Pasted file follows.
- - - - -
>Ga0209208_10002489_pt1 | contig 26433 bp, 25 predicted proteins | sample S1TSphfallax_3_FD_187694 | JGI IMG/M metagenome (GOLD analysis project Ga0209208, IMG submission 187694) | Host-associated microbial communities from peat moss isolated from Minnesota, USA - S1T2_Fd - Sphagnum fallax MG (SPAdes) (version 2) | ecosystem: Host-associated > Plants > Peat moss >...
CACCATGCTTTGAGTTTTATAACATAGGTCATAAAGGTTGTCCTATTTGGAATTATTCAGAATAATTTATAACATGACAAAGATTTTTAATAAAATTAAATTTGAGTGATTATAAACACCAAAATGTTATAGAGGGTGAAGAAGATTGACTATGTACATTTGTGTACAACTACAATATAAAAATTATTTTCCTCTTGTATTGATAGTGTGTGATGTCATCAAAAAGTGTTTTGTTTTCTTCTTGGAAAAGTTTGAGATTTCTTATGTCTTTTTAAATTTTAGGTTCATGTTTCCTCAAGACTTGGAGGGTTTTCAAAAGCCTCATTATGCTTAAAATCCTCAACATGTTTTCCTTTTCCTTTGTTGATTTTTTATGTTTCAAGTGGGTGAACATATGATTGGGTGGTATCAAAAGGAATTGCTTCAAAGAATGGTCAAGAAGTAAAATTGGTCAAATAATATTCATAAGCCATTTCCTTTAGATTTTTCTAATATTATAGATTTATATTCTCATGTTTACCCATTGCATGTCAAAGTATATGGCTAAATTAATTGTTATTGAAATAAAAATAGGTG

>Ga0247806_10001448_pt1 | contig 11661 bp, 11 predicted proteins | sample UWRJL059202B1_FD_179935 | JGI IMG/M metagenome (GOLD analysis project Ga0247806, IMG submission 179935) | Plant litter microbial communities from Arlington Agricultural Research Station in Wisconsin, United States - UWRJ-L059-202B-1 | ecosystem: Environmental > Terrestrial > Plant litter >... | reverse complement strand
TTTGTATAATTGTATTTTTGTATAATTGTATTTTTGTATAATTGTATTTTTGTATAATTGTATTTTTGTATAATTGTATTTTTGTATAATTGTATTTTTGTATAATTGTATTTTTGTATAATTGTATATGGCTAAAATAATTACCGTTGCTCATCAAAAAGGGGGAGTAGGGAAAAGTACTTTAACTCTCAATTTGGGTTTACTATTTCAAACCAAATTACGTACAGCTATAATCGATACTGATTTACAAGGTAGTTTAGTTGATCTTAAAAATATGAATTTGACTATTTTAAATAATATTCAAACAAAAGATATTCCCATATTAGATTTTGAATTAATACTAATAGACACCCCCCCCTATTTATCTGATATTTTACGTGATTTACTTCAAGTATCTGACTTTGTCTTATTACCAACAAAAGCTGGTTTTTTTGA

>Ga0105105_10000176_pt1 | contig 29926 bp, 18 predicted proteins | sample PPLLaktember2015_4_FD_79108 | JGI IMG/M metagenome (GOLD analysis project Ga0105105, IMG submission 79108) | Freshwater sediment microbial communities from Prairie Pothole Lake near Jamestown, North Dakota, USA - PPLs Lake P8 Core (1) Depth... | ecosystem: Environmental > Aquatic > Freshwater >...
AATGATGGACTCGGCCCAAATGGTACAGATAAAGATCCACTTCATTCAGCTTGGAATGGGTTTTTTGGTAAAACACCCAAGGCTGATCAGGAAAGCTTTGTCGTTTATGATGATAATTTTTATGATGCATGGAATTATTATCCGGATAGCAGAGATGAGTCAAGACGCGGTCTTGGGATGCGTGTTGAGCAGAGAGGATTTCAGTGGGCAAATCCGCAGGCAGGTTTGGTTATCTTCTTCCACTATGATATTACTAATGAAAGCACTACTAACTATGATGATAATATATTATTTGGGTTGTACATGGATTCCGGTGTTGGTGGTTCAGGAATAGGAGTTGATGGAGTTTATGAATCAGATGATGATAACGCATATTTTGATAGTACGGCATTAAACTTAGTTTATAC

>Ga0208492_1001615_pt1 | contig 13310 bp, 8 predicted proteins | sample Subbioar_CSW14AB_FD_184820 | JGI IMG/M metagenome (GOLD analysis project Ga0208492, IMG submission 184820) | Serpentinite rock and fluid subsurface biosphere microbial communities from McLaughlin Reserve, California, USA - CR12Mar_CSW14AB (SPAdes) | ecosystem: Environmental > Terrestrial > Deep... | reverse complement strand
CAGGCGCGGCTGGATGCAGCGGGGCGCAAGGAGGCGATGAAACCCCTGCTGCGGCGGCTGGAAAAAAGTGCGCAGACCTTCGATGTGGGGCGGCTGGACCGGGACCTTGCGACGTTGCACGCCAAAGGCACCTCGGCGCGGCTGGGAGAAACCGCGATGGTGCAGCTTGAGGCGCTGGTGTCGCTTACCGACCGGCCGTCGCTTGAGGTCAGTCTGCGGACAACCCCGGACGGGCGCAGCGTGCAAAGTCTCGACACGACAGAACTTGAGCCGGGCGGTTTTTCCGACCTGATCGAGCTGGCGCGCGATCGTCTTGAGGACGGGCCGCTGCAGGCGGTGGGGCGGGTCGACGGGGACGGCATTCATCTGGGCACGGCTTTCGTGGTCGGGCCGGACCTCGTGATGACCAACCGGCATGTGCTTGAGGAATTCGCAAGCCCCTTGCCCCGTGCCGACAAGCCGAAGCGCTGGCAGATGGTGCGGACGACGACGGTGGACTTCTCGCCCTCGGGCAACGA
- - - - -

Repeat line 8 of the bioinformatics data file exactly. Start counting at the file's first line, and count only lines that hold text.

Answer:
CAGGCGCGGCTGGATGCAGCGGGGCGCAAGGAGGCGATGAAACCCCTGCTGCGGCGGCTGGAAAAAAGTGCGCAGACCTTCGATGTGGGGCGGCTGGACCGGGACCTTGCGACGTTGCACGCCAAAGGCACCTCGGCGCGGCTGGGAGAAACCGCGATGGTGCAGCTTGAGGCGCTGGTGTCGCTTACCGACCGGCCGTCGCTTGAGGTCAGTCTGCGGACAACCCCGGACGGGCGCAGCGTGCAAAGTCTCGACACGACAGAACTTGAGCCGGGCGGTTTTTCCGACCTGATCGAGCTGGCGCGCGATCGTCTTGAGGACGGGCCGCTGCAGGCGGTGGGGCGGGTCGACGGGGACGGCATTCATCTGGGCACGGCTTTCGTGGTCGGGCCGGACCTCGTGATGACCAACCGGCATGTGCTTGAGGAATTCGCAAGCCCCTTGCCCCGTGCCGACAAGCCGAAGCGCTGGCAGATGGTGCGGACGACGACGGTGGACTTCTCGCCCTCGGGCAACGA